We all know that health care costs are climbing at an alarming rate, consuming a share of our Gross Domestic Product that simply cannot be sustained. Businesses are struggling to afford the cost of employee health insurance, the number of personal bankruptcies attributable to medical expenses is at record levels and mounting, and virtually every branch of government is trying to come to terms with employee benefit costs that are breaking their budgets.
Add to that the rising number of Americans who have no health insurance and instead have to forego treatment or avail themselves of hospital emergency rooms for even the most routine care, and you have a recipe for disaster.
Obama is correct in demanding that our nation reform its health care system. It’s become an enormous black hole, sucking in every available resource. And yet despite this overwhelming spending, the success at treating patients in this country lags far behind other nations that spend a mere fraction of what we do.
A real key to successful health care reform is making certain that everyone is covered. Yes, even those who believe they don’t need health insurance.
I realize that there are many who object to any laws that would force people to have health insurance. Yet virtually every state, including New Hampshire, has laws that require drivers to carry liability insurance. Admittedly, New Hampshire is a rarity, in that it doesn’t mandate that all drivers carry liability insurance. It limits the requirement to certain classes of drivers, including those who’ve been convicted of D.U.I.’s or other significant moving violations. The vast majority of states, however, insist that all drivers be insured and offer proof of insurance whenever stopped by a law enforcement official.
Moreover, every bank and/or lender requires collision insurance on any vehicle being financed. And in case you haven’t noticed, every mortgage lender requires homeowner insurance as well. From worker’s compensation insurance, to product liability insurance and even malpractice insurance, there are all sorts of insurance mandates with which individuals and businesses already comply.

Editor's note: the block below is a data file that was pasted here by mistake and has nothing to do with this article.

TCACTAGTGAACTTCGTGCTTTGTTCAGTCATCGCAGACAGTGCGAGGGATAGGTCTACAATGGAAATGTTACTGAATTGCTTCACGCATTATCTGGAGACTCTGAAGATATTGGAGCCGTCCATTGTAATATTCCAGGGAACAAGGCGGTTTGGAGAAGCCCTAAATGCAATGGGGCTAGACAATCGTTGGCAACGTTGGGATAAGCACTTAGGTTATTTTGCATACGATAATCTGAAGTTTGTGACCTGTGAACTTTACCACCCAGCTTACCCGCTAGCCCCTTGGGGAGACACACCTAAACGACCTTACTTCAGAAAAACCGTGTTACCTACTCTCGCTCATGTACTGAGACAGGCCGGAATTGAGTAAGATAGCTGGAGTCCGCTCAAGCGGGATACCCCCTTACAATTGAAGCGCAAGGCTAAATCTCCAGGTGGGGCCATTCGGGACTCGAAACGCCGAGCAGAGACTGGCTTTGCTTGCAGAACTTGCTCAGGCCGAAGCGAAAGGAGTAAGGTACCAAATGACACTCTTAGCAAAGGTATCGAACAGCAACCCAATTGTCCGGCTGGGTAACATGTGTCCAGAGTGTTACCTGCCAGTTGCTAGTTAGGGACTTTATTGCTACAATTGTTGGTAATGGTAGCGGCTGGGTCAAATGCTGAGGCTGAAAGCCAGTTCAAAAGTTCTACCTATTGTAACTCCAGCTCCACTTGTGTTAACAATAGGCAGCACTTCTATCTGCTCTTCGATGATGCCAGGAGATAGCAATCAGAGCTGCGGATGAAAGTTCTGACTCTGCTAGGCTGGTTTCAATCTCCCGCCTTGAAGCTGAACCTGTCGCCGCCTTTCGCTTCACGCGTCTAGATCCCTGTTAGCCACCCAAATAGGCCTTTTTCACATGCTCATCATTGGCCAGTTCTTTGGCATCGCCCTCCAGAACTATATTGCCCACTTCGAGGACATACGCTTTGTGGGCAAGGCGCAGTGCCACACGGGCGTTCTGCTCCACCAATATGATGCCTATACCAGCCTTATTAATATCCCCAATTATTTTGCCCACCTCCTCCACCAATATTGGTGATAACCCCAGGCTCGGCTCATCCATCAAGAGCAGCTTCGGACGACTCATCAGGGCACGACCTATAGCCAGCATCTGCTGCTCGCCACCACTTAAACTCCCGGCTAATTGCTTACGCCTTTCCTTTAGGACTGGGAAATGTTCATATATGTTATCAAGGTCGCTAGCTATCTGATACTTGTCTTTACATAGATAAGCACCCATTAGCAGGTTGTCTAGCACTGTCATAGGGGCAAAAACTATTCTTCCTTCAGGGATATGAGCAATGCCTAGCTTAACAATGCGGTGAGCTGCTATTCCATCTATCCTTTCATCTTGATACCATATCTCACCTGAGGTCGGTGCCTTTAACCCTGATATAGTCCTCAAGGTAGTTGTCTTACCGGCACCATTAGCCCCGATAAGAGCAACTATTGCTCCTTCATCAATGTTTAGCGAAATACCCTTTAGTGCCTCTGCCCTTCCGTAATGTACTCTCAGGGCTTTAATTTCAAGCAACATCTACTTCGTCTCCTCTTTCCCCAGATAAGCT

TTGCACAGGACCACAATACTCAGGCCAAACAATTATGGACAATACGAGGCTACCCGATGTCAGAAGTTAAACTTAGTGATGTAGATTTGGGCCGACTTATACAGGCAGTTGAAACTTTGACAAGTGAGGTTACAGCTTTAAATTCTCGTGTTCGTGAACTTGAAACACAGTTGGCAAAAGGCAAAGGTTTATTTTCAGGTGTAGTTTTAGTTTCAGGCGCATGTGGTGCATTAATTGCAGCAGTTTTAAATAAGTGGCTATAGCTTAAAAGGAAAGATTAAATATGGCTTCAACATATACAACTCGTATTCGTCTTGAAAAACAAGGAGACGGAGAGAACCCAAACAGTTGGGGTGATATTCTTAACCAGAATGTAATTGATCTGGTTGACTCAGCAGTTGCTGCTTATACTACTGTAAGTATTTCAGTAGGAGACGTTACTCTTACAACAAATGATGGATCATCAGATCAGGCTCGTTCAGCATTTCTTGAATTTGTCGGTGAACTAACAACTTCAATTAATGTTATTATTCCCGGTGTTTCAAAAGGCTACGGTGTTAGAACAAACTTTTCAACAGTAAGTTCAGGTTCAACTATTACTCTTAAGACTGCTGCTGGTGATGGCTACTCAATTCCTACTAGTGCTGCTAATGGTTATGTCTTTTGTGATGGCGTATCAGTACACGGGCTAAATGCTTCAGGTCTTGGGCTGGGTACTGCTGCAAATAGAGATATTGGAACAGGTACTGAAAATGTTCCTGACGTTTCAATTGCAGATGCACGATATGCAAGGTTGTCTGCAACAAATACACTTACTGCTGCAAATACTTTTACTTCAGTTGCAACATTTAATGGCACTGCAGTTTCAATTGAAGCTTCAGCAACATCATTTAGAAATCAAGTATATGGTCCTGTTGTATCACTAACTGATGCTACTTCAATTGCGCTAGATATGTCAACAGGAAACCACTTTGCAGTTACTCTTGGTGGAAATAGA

Another key to successfully reforming our health care system is introducing competition. In New Hampshire there are essentially three insurance providers that cover over 90-percent of employer-based benefits. WellPoint (Anthem-Blue Cross) alone has 51 percent of the market, with Cigna and Harvard Pilgrim capturing the rest. The same scenario exists throughout the country, with only a handful of companies dominating the field.
Obama wants to offer a public option that would strengthen the competitive field and subsequently bring down costs. Naturally, the insurance companies are fighting competition. None of them are anxious to end the gravy train they’ve been enjoying.
Now, many fear government involvement in health insurance. Yet nearly all of our seniors are enrolled in Medicare, which is a government sponsored health insurance program that produces exceptional results. And many of our poor and disabled are enrolled in the government supported Medicaid program, though because of funding issues its success has been more marginal.
Add to that the Veteran’s Hospitals, the military’s health care system, and SCHIP, which covers children, and you’ve already got major government involvement in providing health insurance and health care services. It isn’t as if the government hasn’t produced a viable track record in providing health care for its citizens.
Ironically, many people express concern that health care reform will require dealing with government bureaucrats who will come between them and their doctors. Has anyone not dealt with insurance company bureaucrats? Talk about a staff trained to look for loopholes to deny coverage!
Another concern frequently heard is that government will ration health care, leaving the aged and infirm to die. Come on, people. The whole point of Medicare and Medicaid is to prevent that from occurring.
But yes, some constraints will be placed on spending, just as is true with private insurance companies which always cap the benefits they offer. Unnecessary tests that serve only to inflate the bottom line of providers will be eliminated, as will the prescription of some patented medications for which generic brands offer the same benefits at a much lower cost.
Call it rationing if you must, but from my perspective it’s good financial management. We should not be providing Cadillac coverage as part of a public program when a Chevrolet plan will achieve the same objectives, albeit without the same level of luxury. If people want a more luxurious plan, they can pay for it out of pocket.
That’s precisely what occurs now in our private health care plans. WellPoint offers several different levels of coverage, with premiums that reflect the costs of the benefits. And several insurers offer supplemental coverage above and beyond what Medicare covers. Nothing in Obama’s proposals seeks to curtail those options.
What Obama’s plan is attempting to achieve is ensuring that all Americans have access to basic coverage at a cost that doesn’t break the bank. A public option, that affords more competition in the marketplace, is a key to its success.
My advice is to learn the details of the various plans working their way through Congress, and to the president’s vision for the future of the health care industry. Oh, and don’t be motivated by fear, nor unduly influenced by those who have a vested interest in maintaining the status quo.
We know the current system is seriously flawed. Now is the time to change it while we still have a chance.